Four of the antibiotics detected in the treats are not approved for use in poultry in the U.S., and one is approved for use in poultry in the U.S., but is limited to nearly undetectable levels in the finished product, an official told NBC News.

The antibiotics are approved in China, where most of the treats are made, and in other countries, according to statements released by the companies.

The detection of the antibiotics in the chicken jerky dog treats does "not raise health concerns" and the issue is "highly unlikely" to be related to reports of pet illnesses and deaths linked to jerky treats dating back to 2007, the U.S. Food and Drug Administration said in a statement released Wednesday.

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Device Sucks Food From Stomach, Helps People Lose Weight

A new device that sucks food out of the stomach can help obese people lose weight, according to the inventors of the appliance.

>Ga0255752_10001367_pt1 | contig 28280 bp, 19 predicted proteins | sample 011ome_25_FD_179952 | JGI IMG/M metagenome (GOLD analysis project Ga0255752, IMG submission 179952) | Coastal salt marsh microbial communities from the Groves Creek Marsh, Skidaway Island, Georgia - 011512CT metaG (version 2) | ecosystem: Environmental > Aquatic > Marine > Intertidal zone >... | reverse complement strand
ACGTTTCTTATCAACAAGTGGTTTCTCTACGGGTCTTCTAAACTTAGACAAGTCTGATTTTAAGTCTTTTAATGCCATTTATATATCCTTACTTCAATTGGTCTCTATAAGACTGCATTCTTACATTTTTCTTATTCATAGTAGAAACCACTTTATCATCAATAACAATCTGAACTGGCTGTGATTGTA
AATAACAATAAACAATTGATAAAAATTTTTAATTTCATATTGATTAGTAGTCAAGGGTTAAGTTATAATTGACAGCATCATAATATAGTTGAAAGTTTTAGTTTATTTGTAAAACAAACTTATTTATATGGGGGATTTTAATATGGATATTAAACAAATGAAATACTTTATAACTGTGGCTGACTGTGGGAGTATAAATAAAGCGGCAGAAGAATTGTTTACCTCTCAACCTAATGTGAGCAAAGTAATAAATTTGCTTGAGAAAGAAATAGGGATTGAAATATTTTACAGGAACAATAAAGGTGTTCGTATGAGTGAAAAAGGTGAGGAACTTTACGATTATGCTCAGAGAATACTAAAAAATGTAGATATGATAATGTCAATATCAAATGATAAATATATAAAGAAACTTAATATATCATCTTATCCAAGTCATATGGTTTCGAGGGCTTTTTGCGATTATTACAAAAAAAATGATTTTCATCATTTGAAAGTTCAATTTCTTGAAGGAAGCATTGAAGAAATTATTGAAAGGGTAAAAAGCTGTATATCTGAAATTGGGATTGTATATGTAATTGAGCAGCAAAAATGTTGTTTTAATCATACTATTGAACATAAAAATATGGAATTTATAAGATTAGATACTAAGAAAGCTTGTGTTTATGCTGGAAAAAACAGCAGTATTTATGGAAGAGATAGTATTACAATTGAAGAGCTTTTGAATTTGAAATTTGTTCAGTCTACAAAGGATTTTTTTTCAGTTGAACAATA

People wait 20 minutes after eating, then use the AspireAssist to empty 30 percent of their stomach contents into the toilet through a tube attached to a port implanted on the outside of the abdomen, ABC News reported.

Removing the food prevents absorption of calories, which leads to weight loss, according to the inventors. A one-year trial of 24 obese people found that they lost an average of 49 percent of their excess weight (about 45 pounds) when using the device.

AspireAssist has been available in some parts of Europe since 2011. It's currently undergoing trials in the United States but has not been approved by the Food and Drug Administration, ABC News reported.